How to Save a Life with Your Hands

American Heart Association, Hands Only CPR

Disclosure: This is a sponsored post written in partnership with the Anthem Foundation, however, all opinions are my own.

Do you know CPR? If someone you loved were to collapse to the ground right in front of you, would you know how to appropriately administer CPR or Hands-Only CPR? I’m not sure that I would.

When I was a teenager, I learned how to give traditional CPR at the Red Cross when I was getting my license to be a lifeguard but I long forget the specifics.  When I was pregnant with Bella, again I took a class at the hospital to learn how to administer CPR but it’s been 12-years since then.

I don’t work in the medical field and (knock on wood) I haven’t had the misfortune to need to use CPR thus far but that doesn’t mean I won’t. I could. I’m sure many of us will, at some point in our life.

I’d hate to think that someone, anyone really, my husband, my children, my parents or even just a stranger on the street had a heart attack and died because I never took a refresher course and forgot how to administer CPR appropriately. I’m not sure that I could live with myself if I had to just stand there and couldn’t at least try.

Did you know that over 350 thousand Americans suffer out-of-hospital cardiac arrests every year, and about 90 percent die. That’s scary. But did you know that Hands-Only CPR, especially if performed immediately, can double or even triple a cardiac arrest victim’s chance of survival. However, less than half of people who suffer out-of-hospital cardiac arrest receive bystander CPR or Hands-Only CPR.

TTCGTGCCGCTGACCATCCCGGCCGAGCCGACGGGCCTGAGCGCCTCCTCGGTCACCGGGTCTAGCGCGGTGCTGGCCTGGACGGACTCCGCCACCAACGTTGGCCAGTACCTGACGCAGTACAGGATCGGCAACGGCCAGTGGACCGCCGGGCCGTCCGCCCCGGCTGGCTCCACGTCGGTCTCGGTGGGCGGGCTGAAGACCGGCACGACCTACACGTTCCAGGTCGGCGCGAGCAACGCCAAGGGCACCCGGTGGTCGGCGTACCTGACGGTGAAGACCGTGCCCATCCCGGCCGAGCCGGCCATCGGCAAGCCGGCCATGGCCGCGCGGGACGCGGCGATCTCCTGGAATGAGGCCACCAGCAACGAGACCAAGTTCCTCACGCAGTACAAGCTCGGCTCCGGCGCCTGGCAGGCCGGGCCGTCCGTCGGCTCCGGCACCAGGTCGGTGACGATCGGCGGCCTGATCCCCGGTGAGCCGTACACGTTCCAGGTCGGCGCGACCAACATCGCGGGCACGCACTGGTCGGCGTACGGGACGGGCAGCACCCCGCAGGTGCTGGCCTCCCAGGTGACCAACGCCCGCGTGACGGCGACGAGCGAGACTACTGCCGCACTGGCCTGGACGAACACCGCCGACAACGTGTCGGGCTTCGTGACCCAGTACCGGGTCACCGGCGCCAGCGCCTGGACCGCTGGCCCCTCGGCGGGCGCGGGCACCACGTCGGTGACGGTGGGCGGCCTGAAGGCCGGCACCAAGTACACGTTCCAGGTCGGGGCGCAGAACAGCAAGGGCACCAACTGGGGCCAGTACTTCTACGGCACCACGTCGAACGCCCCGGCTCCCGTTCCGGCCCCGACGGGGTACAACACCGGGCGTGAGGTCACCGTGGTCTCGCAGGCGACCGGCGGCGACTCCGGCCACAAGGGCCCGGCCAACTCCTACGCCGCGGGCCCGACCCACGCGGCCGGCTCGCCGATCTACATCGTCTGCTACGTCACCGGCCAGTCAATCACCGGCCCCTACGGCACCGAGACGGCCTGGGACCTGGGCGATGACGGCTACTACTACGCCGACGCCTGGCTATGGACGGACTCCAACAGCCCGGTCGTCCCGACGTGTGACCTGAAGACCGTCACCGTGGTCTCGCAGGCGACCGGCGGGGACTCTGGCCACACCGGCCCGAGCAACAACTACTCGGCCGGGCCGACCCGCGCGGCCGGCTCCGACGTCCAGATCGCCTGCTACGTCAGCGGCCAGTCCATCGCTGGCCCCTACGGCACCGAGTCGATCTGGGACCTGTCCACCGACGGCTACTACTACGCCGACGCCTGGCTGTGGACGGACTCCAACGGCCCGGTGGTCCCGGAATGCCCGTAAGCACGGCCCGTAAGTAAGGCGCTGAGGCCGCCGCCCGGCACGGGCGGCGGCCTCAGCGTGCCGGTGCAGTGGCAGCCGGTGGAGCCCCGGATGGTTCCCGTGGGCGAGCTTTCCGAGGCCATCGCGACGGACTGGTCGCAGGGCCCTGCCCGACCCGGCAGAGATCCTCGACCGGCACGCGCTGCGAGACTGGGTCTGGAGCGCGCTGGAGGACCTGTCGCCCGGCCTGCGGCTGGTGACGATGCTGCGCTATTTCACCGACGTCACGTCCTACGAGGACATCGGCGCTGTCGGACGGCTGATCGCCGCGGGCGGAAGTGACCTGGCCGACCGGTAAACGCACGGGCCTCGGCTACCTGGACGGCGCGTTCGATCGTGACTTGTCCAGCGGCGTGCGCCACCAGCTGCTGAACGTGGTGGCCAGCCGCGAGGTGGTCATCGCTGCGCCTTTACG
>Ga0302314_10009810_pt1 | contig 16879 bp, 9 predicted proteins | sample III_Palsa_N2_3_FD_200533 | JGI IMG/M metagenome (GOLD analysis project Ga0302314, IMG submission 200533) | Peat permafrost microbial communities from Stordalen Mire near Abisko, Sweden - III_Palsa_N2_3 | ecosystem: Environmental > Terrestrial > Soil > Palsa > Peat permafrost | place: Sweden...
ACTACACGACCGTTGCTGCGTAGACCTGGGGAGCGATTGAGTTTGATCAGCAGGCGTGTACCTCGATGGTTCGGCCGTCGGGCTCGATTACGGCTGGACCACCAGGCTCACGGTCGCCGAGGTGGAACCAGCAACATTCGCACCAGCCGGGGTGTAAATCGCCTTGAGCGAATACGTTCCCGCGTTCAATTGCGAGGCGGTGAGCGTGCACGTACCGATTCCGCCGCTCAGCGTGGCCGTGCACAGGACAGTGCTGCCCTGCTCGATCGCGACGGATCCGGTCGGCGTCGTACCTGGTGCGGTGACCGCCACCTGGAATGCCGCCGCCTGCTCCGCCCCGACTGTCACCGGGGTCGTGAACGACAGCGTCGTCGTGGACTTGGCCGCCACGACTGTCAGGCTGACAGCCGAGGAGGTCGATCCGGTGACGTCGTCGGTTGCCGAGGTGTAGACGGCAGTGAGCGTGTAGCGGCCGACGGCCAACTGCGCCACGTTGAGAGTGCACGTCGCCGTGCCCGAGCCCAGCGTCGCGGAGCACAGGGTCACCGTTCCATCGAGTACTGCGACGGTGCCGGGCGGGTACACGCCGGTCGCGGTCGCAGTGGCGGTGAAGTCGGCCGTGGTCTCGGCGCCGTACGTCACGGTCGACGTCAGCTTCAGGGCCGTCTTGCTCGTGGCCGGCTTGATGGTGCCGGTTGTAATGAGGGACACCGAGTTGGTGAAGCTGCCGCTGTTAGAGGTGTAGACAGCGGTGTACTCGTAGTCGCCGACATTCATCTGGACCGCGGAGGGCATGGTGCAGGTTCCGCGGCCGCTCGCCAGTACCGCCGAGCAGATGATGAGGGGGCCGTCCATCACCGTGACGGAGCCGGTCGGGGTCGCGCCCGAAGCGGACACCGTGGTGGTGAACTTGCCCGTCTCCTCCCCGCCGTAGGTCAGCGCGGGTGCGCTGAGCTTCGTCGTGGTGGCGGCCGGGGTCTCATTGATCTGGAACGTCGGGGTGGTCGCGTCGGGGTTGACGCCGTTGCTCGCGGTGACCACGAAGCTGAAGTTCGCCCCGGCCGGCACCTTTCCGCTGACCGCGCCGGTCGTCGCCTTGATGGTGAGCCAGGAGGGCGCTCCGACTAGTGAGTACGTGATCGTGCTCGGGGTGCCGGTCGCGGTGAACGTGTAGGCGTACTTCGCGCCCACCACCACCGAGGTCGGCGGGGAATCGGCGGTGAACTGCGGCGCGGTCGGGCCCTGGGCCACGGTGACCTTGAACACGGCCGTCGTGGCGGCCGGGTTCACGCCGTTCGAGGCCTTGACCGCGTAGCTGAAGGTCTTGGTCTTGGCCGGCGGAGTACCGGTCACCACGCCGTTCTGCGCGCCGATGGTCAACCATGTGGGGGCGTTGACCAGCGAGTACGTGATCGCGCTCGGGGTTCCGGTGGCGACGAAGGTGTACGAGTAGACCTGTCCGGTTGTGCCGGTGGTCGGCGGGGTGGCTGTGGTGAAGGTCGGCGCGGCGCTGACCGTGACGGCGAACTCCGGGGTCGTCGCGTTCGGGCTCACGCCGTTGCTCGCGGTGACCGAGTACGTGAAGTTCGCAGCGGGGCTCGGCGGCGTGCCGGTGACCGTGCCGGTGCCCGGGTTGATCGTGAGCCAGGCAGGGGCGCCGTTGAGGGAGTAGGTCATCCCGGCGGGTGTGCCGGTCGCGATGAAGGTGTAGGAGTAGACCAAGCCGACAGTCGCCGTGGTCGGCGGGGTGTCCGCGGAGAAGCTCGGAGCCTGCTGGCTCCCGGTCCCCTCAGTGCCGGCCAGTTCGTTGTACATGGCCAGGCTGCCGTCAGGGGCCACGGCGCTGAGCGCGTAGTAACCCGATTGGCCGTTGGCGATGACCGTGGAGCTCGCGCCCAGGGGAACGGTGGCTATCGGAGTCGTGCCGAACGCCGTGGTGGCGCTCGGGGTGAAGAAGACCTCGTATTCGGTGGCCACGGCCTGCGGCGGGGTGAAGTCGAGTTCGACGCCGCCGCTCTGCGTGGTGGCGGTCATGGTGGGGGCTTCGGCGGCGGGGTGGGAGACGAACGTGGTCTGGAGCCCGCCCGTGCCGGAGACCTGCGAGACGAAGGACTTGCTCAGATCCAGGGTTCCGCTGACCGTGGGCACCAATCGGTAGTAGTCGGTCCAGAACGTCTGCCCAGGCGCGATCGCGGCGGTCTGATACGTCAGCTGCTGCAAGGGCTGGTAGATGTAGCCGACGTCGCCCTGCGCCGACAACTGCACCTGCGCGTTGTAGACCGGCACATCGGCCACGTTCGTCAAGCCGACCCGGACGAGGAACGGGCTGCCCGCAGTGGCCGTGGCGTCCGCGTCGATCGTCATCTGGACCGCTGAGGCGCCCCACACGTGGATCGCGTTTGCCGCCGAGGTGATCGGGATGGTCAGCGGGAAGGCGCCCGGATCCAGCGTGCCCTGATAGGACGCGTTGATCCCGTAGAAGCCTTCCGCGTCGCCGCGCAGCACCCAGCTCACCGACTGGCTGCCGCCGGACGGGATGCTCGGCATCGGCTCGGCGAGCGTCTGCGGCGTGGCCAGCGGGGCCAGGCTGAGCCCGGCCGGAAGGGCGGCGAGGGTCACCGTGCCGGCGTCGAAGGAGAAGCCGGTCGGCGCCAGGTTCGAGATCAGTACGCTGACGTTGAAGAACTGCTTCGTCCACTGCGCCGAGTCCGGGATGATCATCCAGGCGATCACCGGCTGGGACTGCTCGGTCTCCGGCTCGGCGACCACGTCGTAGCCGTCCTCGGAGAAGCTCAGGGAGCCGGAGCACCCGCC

We don’t all need to be doctors but I think we all need to know how to administer basic Hands-Only CPR to at least give someone a shot at surviving until the paramedics arrived. That’s why The Anthem Foundation has awarded the American Heart Association a five-year, 7.8 million dollar grant to bring lifesaving Hands-Only CPR to 100 million Americans.

Hands-Only CPR has just two easy steps: one, If a teen or adult suddenly collapses, call 9-1-1; and two, Push hard and fast in the center of the chest until help arrives. Remember if you are called on to give Hands-Only CPR in an emergency, you will most likely be trying to save the life of someone you love: a child, a spouse, a parent or a friend. To learn more please visit www.heart.org/handsonlycpr and www.anthem.foundation.

If you want to learn Hands-Only CPR please check an American Heart Association video here.

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